Feb. 12 (Bloomberg) -- Thai rice farmer Pakasit Jamjaras usually spends his days tilling soil, just like his forefathers. Now he’s been harvesting signatures instead of grain, with a petition to King Bhumibol Adulyadej because the government hasn’t paid for his crop in five months.
“We are heavily indebted,” Pakasit, a 47-year-old father of three, said by telephone from Phichit province, about 350 kilometers (217 miles) north of Bangkok. “We need to repay suppliers of fertilizers and others.”
Thailand, once the world’s biggest exporter, is short of funds to help growers under Prime Minister Yingluck Shinawatra’s 2011 program to buy the crop at above-market rates. After the government built record stockpiles big enough to meet about a third of global import demand, exports and prices have dropped, farmers aren’t being paid, and the program is the target of anti-corruption probes. Political unrest may contribute to slower growth in Southeast Asia’s second-largest economy.
Selling the government inventory to pay farmers would flood the market with rice, eroding prices that in 2013 fell by the most in at least five years, and would escalate competition for shippers in Asia, including India, Vietnam and Cambodia.
“The program is simply unsustainable and hurting the finances of the country,” said Concepcion Calpe, a senior economist in Rome for the United Nations’ Food & Agriculture Organization. “The suspension of the rice-pledging program will exacerbate the decline in Thai market prices as farmers enrolled in the program increasingly fail to be paid.”
Protests against Yingluck by farmers, who blocked roads in the provinces, added to opposition in Bangkok that led to deadly conflicts. Months of demonstrations led by Suthep Thaugsuban, a former opposition-party power broker, paralyzed parts of the capital and disrupted a national election on Feb. 2. Yingluck heads a caretaker administration until a new government is formed. Thailand, a constitutional monarchy since 1932, had nine coups since 1946, when King Bhumibol assumed the throne.
The price of Thai 5-percent broken white rice, a benchmark grade, tumbled 23 percent last year and was at $460 a metric ton today. A slump to $370 by March is possible as more grain is offloaded from state granaries, according to Chareon Laothamatas, president of the Thai Rice Exporters Association. It may take about five years for the state stockpiles to be sold off, Chareon said on Feb. 5.
Yingluck’s program was intended to boost farmers’ incomes and lift prices when it began in October 2011. Instead, Thailand was dethroned as the top exporter as reserves surged. After exporting 10.65 million tons in 2011, shipments slid to 6.7 million last year, behind India and Vietnam, U.S. Department of Agriculture data show. Shipments are seen at 8.5 million tons this year, the USDA forecasts.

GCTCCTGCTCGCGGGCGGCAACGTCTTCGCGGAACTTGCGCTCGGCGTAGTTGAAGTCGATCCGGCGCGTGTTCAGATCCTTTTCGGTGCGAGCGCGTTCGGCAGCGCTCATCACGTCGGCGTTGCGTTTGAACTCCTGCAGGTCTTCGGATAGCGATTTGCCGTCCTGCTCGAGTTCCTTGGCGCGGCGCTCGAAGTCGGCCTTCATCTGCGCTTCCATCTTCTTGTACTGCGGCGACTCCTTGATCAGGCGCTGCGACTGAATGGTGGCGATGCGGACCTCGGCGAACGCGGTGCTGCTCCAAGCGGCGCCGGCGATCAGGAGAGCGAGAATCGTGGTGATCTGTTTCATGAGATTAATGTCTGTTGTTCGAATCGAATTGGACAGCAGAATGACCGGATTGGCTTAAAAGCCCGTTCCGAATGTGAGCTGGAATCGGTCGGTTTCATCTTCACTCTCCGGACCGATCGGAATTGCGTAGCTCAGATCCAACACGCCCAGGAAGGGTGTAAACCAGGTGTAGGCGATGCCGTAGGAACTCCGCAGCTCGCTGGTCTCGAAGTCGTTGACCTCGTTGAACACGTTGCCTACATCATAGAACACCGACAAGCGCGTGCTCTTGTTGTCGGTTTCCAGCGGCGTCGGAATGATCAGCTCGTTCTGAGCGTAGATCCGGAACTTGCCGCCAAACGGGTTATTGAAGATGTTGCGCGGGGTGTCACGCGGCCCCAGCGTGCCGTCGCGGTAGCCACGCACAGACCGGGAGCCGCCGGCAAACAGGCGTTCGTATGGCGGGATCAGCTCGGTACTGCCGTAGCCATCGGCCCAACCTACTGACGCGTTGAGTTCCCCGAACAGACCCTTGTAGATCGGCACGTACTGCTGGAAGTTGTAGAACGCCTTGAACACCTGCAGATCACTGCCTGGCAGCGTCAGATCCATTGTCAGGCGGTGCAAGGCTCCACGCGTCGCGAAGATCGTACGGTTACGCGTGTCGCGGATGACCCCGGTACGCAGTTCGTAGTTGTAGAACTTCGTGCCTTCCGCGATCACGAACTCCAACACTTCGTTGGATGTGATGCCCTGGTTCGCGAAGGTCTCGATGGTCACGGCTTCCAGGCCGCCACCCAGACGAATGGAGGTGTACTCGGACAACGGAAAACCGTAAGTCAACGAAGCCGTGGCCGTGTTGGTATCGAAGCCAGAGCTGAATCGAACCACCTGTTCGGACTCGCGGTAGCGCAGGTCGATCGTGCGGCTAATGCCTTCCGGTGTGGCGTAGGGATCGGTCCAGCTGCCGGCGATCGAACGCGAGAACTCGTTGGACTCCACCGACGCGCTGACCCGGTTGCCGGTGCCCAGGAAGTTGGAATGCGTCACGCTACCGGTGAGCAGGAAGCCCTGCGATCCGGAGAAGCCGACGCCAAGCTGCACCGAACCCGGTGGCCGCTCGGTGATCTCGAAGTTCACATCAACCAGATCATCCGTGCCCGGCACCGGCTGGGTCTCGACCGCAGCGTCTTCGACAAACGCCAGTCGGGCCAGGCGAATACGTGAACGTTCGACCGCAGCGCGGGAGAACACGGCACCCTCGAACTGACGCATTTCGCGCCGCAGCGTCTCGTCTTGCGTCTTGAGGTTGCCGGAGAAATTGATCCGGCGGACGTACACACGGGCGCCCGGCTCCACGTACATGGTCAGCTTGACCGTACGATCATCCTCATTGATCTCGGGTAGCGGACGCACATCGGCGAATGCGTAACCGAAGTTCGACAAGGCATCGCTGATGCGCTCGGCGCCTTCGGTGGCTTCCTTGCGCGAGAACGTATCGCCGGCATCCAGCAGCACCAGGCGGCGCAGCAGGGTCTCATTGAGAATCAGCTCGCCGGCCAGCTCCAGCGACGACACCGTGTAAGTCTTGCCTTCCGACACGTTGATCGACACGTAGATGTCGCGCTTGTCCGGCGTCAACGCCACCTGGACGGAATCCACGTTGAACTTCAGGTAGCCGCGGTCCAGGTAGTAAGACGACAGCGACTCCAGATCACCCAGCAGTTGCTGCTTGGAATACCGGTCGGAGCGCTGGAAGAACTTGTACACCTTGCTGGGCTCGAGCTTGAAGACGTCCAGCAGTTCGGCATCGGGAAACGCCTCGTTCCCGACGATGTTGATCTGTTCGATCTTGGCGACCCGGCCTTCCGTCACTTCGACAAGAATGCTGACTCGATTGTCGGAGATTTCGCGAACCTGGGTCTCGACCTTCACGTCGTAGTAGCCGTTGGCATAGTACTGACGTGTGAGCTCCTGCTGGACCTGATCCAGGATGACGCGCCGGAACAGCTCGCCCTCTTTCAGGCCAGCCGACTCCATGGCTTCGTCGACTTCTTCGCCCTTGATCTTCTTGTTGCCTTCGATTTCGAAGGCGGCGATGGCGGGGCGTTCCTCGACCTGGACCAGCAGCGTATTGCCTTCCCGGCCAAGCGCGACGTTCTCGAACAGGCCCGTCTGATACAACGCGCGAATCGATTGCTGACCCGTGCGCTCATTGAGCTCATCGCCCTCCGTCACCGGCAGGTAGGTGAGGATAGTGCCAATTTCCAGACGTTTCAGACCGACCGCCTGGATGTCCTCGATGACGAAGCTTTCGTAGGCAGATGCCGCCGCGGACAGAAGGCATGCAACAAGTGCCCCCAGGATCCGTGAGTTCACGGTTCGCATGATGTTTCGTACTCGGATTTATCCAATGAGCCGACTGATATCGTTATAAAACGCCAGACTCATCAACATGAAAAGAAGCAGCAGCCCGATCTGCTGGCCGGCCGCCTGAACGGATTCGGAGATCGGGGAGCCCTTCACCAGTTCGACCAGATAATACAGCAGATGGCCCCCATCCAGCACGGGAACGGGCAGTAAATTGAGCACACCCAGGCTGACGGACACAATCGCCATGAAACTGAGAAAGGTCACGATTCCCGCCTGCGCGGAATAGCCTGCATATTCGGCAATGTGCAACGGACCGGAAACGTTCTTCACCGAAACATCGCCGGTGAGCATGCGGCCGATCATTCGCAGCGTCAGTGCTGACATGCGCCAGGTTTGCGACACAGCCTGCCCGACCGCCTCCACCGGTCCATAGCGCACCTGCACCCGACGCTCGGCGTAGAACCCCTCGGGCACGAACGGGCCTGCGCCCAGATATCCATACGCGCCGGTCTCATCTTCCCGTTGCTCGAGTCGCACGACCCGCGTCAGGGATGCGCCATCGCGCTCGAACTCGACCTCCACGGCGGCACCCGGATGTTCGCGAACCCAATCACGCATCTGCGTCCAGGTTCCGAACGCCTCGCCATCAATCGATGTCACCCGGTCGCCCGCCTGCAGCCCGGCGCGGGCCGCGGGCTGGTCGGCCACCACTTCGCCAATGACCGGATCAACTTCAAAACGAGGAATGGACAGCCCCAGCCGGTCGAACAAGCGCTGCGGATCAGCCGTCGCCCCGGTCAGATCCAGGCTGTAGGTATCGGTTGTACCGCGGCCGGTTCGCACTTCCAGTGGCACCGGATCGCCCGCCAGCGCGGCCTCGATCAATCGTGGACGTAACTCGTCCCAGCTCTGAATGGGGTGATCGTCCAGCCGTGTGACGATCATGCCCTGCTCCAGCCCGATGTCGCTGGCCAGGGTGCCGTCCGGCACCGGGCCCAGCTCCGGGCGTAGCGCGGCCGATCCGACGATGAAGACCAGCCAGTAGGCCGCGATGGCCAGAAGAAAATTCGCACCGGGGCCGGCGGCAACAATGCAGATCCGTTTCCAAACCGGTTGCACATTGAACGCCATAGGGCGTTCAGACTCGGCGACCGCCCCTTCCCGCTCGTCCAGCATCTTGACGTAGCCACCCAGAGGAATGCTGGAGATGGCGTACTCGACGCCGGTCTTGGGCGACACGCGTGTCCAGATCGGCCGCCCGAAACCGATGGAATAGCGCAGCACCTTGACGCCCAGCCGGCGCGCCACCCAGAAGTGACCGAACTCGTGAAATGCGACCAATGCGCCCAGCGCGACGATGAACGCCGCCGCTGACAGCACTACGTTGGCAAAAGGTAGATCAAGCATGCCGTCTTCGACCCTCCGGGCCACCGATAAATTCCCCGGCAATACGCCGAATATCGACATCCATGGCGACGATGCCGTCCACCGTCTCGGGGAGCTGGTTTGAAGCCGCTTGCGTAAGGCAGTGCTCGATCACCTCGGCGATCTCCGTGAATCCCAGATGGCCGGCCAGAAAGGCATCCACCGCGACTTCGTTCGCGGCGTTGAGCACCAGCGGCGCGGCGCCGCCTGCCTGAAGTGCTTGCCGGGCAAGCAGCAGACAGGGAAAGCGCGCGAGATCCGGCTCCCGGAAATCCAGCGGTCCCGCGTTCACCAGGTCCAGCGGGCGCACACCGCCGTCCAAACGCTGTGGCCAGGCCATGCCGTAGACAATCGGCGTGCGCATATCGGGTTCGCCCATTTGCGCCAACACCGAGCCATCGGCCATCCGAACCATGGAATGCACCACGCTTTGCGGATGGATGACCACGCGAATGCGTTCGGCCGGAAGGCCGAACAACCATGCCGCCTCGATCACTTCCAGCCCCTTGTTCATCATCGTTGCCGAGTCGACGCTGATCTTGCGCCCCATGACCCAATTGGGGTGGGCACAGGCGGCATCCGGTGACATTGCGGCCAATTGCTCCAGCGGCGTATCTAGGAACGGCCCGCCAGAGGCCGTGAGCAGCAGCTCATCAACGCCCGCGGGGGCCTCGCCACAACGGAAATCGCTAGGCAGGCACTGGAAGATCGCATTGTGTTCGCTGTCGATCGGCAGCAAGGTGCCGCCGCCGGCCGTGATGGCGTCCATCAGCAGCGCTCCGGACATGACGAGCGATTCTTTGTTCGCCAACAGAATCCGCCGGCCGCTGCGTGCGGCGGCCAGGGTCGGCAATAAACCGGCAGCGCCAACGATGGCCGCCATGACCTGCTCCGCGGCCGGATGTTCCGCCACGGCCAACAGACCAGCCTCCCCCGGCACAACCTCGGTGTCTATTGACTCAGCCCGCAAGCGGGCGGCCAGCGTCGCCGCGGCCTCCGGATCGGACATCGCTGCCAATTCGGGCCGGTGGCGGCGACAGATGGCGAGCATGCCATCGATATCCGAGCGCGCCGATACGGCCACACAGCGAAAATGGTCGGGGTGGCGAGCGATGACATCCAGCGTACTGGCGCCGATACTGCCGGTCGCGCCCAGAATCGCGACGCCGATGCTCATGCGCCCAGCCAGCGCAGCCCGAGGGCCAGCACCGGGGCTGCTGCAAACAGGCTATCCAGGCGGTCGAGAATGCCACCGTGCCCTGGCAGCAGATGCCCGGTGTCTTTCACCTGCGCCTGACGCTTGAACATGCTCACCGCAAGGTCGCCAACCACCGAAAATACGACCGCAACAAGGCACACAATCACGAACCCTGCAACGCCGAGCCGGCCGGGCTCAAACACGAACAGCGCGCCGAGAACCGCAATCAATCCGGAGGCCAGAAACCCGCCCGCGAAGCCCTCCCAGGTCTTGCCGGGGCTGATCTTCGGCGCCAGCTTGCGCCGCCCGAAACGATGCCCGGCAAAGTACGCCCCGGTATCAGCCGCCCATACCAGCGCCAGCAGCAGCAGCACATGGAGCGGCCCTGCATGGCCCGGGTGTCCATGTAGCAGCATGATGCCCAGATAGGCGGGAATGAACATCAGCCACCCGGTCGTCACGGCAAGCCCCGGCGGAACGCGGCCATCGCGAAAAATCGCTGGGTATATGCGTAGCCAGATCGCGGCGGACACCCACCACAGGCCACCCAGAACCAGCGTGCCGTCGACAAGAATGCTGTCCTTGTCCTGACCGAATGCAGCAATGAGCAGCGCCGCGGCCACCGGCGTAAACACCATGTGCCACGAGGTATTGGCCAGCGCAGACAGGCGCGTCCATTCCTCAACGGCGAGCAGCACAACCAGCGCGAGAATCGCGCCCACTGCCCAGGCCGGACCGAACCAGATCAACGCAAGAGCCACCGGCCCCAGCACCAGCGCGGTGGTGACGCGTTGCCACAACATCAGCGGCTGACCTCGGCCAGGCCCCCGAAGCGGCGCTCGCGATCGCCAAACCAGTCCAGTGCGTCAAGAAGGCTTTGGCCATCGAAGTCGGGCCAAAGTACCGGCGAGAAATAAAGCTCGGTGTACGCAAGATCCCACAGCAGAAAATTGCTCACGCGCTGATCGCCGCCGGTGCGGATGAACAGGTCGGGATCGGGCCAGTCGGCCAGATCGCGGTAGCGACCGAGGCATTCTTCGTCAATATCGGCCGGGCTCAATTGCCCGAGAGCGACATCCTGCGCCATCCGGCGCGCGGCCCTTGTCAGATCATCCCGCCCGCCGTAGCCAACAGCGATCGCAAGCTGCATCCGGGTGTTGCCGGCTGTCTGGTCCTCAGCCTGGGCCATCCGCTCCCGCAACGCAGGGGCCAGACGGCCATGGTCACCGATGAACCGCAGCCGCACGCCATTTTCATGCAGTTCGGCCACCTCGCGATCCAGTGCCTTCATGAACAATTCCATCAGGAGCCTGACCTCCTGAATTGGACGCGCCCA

The government spent 689 billion baht ($21 billion) in the past two crop years buying from farmers at prices that were as much as 76 percent higher than current market rates. The USDA expects that Thai inventories will reach a record 14.7 million tons this year, compared with 6.1 million in 2010.
As stockpiles grew, so did the strain on government finances. Moody’s Investors Service said in June losses from rice subsidies were credit negative for Thailand’s sovereign rating. The International Monetary Fund, the global lender based in Washington, urged the government in November to replace the policy, saying that it was hurting confidence in public finances. Kittiratt Na-Ranong, Thailand’s finance minister at the time, responded to the IMF’s assessment by saying that “the government has our ways to help farmers.”
The National Anti-Corruption Commission said last month it will investigate Yingluck’s role as overseer of the program, after finding enough evidence to charge 15 people, including former Commerce Minister Boonsong Teriyapirom. Boonsong said Jan. 16 said that the charge was unfair and he would fight it.
After the commission’s announcement, China’s Heilongjiang province dropped a plan to buy 1.2 million tons from Thailand, a sign that the probe had eroded the confidence of the buyer, caretaker Deputy Prime Minister and Commerce Minister Niwattumrong Boonsongpaisan said on Feb. 4.
Yingluck defended the program on Feb. 6, saying that over the past two years the government succeeded in lifting farmers’ incomes, according to a post on her Facebook page. Her caretaker government has limited authority, she wrote. Under the Thai constitution, a caretaker administration can’t borrow new debt or commit to new loans that would obligate the next government.